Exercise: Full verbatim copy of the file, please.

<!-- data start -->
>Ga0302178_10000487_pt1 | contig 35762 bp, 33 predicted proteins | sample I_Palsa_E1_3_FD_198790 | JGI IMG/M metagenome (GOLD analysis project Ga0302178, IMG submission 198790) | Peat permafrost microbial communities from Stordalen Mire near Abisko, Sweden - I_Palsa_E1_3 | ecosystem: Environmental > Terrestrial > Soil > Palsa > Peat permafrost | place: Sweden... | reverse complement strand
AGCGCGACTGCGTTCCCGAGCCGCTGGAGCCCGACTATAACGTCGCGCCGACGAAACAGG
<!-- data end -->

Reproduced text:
>Ga0302178_10000487_pt1 | contig 35762 bp, 33 predicted proteins | sample I_Palsa_E1_3_FD_198790 | JGI IMG/M metagenome (GOLD analysis project Ga0302178, IMG submission 198790) | Peat permafrost microbial communities from Stordalen Mire near Abisko, Sweden - I_Palsa_E1_3 | ecosystem: Environmental > Terrestrial > Soil > Palsa > Peat permafrost | place: Sweden... | reverse complement strand
AGCGCGACTGCGTTCCCGAGCCGCTGGAGCCCGACTATAACGTCGCGCCGACGAAACAGG